Study: Anemones fight as organized armies

August 24, 2005

Researchers say they've found clashing colonies of sea anemones fight as organized armies, with distinct castes of warriors, scouts and other types.

Sea anemones -- Anthopleura elegantissima -- live in large colonies of genetically identical clones on boulders around the tide line. Where two colonies meet they form a distinct boundary zone.

Anemones that contact an animal from another colony will fight, hitting each other with special tentacles that leave patches of stinging cells stuck to their opponent.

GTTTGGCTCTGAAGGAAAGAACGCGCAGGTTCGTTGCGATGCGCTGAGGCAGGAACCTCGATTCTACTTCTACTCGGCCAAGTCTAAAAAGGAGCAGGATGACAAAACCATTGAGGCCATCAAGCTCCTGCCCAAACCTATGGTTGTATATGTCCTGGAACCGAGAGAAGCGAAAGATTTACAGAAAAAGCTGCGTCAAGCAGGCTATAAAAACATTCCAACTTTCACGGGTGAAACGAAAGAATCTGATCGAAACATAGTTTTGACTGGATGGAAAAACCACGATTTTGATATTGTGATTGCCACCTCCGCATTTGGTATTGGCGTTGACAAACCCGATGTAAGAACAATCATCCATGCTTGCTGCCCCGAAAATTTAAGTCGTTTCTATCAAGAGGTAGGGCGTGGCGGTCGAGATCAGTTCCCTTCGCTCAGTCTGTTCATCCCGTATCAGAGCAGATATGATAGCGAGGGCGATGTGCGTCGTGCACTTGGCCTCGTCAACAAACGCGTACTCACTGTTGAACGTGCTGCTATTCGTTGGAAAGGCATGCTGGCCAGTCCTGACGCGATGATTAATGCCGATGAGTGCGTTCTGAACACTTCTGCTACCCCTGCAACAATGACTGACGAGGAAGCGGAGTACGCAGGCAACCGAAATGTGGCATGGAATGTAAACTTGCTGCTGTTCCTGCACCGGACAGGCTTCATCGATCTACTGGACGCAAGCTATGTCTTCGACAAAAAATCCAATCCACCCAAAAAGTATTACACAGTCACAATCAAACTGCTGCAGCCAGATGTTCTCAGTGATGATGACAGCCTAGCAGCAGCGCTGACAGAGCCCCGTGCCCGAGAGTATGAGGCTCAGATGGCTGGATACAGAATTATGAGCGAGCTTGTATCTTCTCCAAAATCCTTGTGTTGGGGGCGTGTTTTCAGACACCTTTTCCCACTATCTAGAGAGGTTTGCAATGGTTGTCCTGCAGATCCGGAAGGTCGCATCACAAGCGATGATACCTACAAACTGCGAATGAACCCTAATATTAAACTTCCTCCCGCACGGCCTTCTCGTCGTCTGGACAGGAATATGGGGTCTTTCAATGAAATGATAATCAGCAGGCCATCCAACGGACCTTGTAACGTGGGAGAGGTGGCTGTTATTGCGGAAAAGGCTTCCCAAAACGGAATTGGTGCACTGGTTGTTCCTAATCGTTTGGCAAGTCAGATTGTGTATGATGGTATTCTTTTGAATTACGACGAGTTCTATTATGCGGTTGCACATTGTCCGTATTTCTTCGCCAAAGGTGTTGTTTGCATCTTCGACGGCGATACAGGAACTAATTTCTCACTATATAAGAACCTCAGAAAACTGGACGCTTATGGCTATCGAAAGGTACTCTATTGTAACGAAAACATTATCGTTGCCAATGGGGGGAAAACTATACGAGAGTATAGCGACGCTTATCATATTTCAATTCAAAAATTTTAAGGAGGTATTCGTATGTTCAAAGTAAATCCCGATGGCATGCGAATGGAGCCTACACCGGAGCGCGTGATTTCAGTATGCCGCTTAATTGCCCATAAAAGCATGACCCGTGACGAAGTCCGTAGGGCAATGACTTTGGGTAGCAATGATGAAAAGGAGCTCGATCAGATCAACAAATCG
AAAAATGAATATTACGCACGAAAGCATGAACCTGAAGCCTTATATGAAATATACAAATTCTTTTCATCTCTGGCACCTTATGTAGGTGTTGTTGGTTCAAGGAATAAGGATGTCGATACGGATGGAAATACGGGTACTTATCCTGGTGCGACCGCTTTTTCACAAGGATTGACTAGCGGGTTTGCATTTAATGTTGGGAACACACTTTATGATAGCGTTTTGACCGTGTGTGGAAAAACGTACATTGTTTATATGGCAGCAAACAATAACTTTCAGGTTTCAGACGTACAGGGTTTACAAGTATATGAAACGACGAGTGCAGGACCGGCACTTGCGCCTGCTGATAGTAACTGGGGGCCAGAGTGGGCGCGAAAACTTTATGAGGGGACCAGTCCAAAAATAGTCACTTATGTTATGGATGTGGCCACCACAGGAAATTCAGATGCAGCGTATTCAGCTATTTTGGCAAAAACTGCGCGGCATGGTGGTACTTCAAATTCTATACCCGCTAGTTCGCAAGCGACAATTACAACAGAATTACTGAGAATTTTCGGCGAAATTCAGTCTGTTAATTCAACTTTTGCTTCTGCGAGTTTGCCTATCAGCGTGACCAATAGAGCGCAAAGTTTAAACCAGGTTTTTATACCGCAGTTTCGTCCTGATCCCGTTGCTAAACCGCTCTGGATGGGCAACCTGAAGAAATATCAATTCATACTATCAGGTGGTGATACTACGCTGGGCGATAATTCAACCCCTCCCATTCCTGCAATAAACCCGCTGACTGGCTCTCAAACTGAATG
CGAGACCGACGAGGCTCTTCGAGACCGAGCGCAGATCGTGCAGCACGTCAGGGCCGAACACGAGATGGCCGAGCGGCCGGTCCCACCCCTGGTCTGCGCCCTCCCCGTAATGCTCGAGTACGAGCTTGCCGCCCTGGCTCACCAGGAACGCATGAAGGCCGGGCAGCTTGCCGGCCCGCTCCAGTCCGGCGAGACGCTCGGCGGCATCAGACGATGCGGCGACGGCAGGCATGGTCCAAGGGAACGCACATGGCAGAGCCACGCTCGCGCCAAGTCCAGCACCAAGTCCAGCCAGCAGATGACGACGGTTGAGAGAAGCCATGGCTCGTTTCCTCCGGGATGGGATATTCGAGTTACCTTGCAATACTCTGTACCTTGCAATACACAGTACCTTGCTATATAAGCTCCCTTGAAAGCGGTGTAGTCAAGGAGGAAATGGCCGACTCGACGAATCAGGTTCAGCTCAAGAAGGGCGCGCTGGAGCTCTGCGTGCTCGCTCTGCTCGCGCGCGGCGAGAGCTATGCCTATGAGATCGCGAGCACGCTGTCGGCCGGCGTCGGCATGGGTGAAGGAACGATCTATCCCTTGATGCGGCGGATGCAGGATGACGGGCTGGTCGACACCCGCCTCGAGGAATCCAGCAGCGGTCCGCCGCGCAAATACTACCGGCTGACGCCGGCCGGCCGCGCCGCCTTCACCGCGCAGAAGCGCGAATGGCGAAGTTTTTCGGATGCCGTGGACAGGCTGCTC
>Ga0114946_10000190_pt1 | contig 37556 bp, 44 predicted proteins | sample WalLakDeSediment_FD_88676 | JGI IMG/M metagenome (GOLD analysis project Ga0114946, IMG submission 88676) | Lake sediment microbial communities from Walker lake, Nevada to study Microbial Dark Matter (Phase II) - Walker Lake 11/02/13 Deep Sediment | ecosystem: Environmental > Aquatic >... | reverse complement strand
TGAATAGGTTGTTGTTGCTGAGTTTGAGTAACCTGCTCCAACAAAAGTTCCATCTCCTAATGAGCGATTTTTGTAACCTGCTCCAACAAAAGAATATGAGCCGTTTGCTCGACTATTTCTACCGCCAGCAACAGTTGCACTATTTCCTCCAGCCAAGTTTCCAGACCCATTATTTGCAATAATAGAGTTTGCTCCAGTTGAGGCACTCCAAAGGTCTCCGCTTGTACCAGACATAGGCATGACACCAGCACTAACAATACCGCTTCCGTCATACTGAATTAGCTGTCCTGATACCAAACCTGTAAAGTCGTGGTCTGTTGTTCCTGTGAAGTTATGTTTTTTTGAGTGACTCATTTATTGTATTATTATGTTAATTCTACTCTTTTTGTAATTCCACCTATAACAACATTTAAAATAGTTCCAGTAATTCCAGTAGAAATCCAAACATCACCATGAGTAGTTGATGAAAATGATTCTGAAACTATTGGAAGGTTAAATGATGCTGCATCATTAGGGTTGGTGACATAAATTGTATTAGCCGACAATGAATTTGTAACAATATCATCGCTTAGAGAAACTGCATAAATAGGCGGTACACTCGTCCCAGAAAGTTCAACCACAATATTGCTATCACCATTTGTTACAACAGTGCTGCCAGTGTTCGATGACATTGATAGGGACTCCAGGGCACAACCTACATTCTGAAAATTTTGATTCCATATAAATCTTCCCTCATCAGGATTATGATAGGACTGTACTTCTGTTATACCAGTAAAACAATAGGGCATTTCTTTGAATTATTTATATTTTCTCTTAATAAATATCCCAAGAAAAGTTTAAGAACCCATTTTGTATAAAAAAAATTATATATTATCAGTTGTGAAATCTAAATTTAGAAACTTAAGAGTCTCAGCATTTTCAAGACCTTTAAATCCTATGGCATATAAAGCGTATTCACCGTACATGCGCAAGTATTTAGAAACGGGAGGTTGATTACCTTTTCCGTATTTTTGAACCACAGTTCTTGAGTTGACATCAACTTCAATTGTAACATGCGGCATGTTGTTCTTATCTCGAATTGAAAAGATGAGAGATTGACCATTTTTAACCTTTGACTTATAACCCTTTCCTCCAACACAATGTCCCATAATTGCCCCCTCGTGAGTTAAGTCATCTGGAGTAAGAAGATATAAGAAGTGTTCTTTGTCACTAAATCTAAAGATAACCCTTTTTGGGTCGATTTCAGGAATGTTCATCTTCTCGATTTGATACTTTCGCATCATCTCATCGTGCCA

David Ayre of the University of Wollongong, Australia, and Rick Grosberg of the University of California-Davis previously studied individual anemone polyps' fighting strategies one-on-one.

Now they've been able to study two entire colonies as they clash.

The study shows very complex, sophisticated and coordinated behaviors can emerge at the level of the group, even when the group members are very simple organisms with nothing resembling a brain, Grosberg said.

The research was published in the journal Animal Behavior.

Copyright 2005 by United Press International

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